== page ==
Regional unemployment continues to steadily decline

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As anticipated, unemployment continued to steadily decline within a majority of the United States’ metro areas in August, according to the BLS’ most recent “Metropolitan Area Employment and Unemployment” report. Released on October 3rd, the report revealed that joblessness was lower in 325 of the nation’s 372 metro areas in August 2012 than it was in August 2011.

The BLS also discovered that 123 areas’ unemployment rates were lower than seven percent in August, an increase of 73 areas, when compared to August 2011’s statistics. One such area, Bismarck, N.D., recorded the nation’s lowest unemployment rate, at 2.6 percent. Nineteen other areas reported jobless rates of five percent or less as well.

On the other hand, 54 metro areas documented unemployment rates at or above ten percent, a decrease of 99 areas, in comparison to August 2011’s findings. Of those 54 areas, only five had recorded jobless rates above 15 percent. However, two cities’ unemployment rates remained well above 15 percent, as El Centro, Calif., and Yuma, Ariz., each reported the nation’s highest jobless rate – 29.9 percent.

To provide a clearer outlook on the nation’s current economic situation, the BLS also released the following regional employment and inflation statistics.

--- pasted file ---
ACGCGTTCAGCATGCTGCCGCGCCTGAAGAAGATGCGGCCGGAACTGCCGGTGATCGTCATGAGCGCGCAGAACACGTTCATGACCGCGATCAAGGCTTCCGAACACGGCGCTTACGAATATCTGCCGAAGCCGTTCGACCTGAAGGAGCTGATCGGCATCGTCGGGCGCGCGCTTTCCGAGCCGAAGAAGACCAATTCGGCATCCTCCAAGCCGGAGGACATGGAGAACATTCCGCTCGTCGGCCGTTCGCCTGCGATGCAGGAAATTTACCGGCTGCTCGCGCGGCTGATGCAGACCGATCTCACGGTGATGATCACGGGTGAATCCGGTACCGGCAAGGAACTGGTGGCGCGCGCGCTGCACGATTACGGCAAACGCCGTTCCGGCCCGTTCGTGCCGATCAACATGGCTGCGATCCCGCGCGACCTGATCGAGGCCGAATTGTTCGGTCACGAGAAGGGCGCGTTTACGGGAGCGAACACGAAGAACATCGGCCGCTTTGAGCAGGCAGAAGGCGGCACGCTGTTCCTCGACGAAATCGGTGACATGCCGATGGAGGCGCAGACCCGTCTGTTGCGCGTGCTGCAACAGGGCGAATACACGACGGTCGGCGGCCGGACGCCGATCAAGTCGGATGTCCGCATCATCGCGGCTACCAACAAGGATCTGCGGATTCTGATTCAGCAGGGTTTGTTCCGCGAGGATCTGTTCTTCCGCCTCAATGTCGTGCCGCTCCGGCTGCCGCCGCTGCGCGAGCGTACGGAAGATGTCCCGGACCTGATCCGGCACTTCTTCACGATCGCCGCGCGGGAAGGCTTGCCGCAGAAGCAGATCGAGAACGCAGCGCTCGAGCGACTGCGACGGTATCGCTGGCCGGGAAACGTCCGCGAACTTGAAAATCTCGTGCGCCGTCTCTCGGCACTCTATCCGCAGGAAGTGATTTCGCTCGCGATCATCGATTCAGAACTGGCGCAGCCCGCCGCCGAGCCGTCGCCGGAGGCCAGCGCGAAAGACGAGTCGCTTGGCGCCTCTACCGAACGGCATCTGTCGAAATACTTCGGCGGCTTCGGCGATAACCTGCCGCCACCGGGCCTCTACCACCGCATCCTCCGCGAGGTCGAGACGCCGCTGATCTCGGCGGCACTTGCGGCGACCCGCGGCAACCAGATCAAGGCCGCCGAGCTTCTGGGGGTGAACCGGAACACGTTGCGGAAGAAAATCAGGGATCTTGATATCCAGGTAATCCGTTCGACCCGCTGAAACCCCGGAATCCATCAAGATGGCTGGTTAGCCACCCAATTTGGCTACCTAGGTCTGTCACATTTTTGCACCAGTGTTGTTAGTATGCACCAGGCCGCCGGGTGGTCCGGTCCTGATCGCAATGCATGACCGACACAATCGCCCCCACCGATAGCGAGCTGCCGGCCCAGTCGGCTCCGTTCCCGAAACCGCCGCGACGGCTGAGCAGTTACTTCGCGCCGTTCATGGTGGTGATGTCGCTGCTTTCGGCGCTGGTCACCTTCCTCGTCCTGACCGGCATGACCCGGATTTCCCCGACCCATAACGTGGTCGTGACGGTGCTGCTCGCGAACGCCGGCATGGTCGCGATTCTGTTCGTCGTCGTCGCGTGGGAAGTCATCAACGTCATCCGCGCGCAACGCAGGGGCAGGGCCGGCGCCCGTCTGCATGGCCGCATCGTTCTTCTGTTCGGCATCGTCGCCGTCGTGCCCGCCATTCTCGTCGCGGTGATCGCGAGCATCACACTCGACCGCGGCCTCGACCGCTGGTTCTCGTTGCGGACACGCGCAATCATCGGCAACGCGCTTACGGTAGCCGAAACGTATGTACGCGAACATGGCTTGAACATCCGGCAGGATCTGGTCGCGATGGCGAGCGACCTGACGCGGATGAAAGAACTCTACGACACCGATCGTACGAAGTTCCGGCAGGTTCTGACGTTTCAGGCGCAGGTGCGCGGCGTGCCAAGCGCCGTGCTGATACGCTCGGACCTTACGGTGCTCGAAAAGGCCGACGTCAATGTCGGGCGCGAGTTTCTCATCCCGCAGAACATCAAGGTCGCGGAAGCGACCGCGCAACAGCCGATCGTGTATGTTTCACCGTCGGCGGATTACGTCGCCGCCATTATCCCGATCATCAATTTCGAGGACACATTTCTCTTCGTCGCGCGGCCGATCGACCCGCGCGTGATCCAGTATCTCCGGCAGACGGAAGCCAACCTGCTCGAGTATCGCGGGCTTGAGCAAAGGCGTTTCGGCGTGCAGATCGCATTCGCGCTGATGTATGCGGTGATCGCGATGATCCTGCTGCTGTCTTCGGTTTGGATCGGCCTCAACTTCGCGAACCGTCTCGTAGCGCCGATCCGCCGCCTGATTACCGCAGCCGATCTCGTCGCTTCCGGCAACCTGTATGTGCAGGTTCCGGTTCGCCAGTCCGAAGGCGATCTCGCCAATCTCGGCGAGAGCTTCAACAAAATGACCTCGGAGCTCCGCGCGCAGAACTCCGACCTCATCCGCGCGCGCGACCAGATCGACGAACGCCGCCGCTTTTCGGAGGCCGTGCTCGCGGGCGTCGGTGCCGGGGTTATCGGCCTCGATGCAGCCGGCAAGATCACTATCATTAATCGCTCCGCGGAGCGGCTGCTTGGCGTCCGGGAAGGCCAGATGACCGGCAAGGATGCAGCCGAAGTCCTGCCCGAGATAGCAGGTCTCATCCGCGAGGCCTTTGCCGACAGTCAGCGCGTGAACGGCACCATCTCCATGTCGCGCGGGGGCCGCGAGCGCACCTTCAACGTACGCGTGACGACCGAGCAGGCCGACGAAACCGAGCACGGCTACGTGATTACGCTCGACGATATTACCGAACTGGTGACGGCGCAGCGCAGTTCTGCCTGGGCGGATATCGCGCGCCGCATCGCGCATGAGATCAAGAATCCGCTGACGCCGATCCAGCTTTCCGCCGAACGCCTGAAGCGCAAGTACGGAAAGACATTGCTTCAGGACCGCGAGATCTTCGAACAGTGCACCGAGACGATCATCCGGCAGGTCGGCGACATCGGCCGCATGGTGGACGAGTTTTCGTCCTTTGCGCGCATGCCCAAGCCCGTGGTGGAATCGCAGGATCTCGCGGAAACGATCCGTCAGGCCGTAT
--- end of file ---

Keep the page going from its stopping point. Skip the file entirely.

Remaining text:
Source: BLS

  • Mid–Atlantic: After rising in July, Richmond, Va.’s jobless rate dropped to 6.4 percent in August, a decrease of 0.3 percent. 43,400 residents remained unemployed, the lowest monthly total recorded since May. The city’s civilian labor force also diminished, declining by nearly 7,000. (Link)
  • Midwest: The greater Chicago area’s Consumer Price Index for All Urban Consumers (CPI-U) and Consumer Price Index for Urban Wage Earners and Clerical Workers (CPI-W) each increased from August 2011 to August 2012, rising by 1.5 and 1.2 percent, respectively. (Link)
  • Mountain-Plains: A majority of Cheyenne, Wyo.’s sectors reported year-to-year hiring increases in August, including finance and leisure and hospitality. Within those two sectors alone, hiring rose by 4.5 and 4.3 percent, respectively, from August 2011 to August 2012. (Link)
  • New England: From August 2011 to August 2012, employment rose considerably within New Bedford, Mass.’s information, education and health services, and professional and business sectors, increasing by 16.7, 9.4, and 7.1 percent, respectively. (Link)
  • New York–New Jersey: The greater New York City area’s CPI-U and CPI-W augmented by 1.4 and 1.5 percent, respectively, from August 2011 to August 2012. (Link)
  • Southeast: For the first month since April, the greater Atlanta, Ga., area’s jobless rate declined on a month-to-month basis in August, falling to 8.9 percent. 241,000 residents were unemployed, a decrease of roughly 11,000. 2.72 million citizens were members of the civilian labor force, a drop of nearly 24,000, in comparison to July’s figures. (Link)
  • Southwest: Following three consecutive months of increases, Farmington, N.M.’s unemployment rate declined by a full percentage point in August, falling to 6.8 percent. 49,800 residents were employed on a full-time or part-time basis, while 3,600 citizens were actively seeking employment. (Link)
  • West: The greater Seattle, Wash., area’s unemployment rate decreased by 0.5 percent in August, dropping to 7.6 percent. Prior to the reduction, the area’s rate had not declined on a month-to-month basis since April. The rate has fluctuated between 6.4 and 8.1 percent since March.  (Link)

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